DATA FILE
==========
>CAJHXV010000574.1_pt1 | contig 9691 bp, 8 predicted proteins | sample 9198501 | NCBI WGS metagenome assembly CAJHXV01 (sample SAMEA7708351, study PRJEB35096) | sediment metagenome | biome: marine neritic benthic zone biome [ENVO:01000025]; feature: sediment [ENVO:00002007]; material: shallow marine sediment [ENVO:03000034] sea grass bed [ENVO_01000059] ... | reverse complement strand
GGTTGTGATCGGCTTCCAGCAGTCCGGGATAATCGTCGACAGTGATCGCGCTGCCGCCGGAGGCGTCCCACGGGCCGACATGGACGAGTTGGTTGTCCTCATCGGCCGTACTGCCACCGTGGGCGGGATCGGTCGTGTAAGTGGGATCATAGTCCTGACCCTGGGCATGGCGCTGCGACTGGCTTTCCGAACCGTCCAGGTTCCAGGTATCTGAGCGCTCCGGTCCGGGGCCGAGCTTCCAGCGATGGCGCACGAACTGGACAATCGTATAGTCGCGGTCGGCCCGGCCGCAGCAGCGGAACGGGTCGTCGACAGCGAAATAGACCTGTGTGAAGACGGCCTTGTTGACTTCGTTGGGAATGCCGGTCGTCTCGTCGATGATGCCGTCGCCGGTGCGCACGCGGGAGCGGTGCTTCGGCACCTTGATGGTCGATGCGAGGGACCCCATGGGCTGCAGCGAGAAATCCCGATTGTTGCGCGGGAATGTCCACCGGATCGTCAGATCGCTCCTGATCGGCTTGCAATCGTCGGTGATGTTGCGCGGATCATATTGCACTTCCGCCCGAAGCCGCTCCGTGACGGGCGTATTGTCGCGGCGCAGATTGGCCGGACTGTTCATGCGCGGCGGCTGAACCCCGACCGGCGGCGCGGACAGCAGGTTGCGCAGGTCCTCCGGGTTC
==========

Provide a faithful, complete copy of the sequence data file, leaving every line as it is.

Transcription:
>CAJHXV010000574.1_pt1 | contig 9691 bp, 8 predicted proteins | sample 9198501 | NCBI WGS metagenome assembly CAJHXV01 (sample SAMEA7708351, study PRJEB35096) | sediment metagenome | biome: marine neritic benthic zone biome [ENVO:01000025]; feature: sediment [ENVO:00002007]; material: shallow marine sediment [ENVO:03000034] sea grass bed [ENVO_01000059] ... | reverse complement strand
GGTTGTGATCGGCTTCCAGCAGTCCGGGATAATCGTCGACAGTGATCGCGCTGCCGCCGGAGGCGTCCCACGGGCCGACATGGACGAGTTGGTTGTCCTCATCGGCCGTACTGCCACCGTGGGCGGGATCGGTCGTGTAAGTGGGATCATAGTCCTGACCCTGGGCATGGCGCTGCGACTGGCTTTCCGAACCGTCCAGGTTCCAGGTATCTGAGCGCTCCGGTCCGGGGCCGAGCTTCCAGCGATGGCGCACGAACTGGACAATCGTATAGTCGCGGTCGGCCCGGCCGCAGCAGCGGAACGGGTCGTCGACAGCGAAATAGACCTGTGTGAAGACGGCCTTGTTGACTTCGTTGGGAATGCCGGTCGTCTCGTCGATGATGCCGTCGCCGGTGCGCACGCGGGAGCGGTGCTTCGGCACCTTGATGGTCGATGCGAGGGACCCCATGGGCTGCAGCGAGAAATCCCGATTGTTGCGCGGGAATGTCCACCGGATCGTCAGATCGCTCCTGATCGGCTTGCAATCGTCGGTGATGTTGCGCGGATCATATTGCACTTCCGCCCGAAGCCGCTCCGTGACGGGCGTATTGTCGCGGCGCAGATTGGCCGGACTGTTCATGCGCGGCGGCTGAACCCCGACCGGCGGCGCGGACAGCAGGTTGCGCAGGTCCTCCGGGTTC